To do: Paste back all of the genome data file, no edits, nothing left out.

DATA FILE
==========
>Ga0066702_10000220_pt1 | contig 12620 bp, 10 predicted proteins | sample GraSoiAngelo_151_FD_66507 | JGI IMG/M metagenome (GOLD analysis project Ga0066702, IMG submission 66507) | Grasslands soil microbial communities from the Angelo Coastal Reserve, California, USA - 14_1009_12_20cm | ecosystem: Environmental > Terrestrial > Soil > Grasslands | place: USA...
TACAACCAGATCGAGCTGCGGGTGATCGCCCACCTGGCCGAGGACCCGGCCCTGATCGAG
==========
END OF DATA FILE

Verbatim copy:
>Ga0066702_10000220_pt1 | contig 12620 bp, 10 predicted proteins | sample GraSoiAngelo_151_FD_66507 | JGI IMG/M metagenome (GOLD analysis project Ga0066702, IMG submission 66507) | Grasslands soil microbial communities from the Angelo Coastal Reserve, California, USA - 14_1009_12_20cm | ecosystem: Environmental > Terrestrial > Soil > Grasslands | place: USA...
TACAACCAGATCGAGCTGCGGGTGATCGCCCACCTGGCCGAGGACCCGGCCCTGATCGAG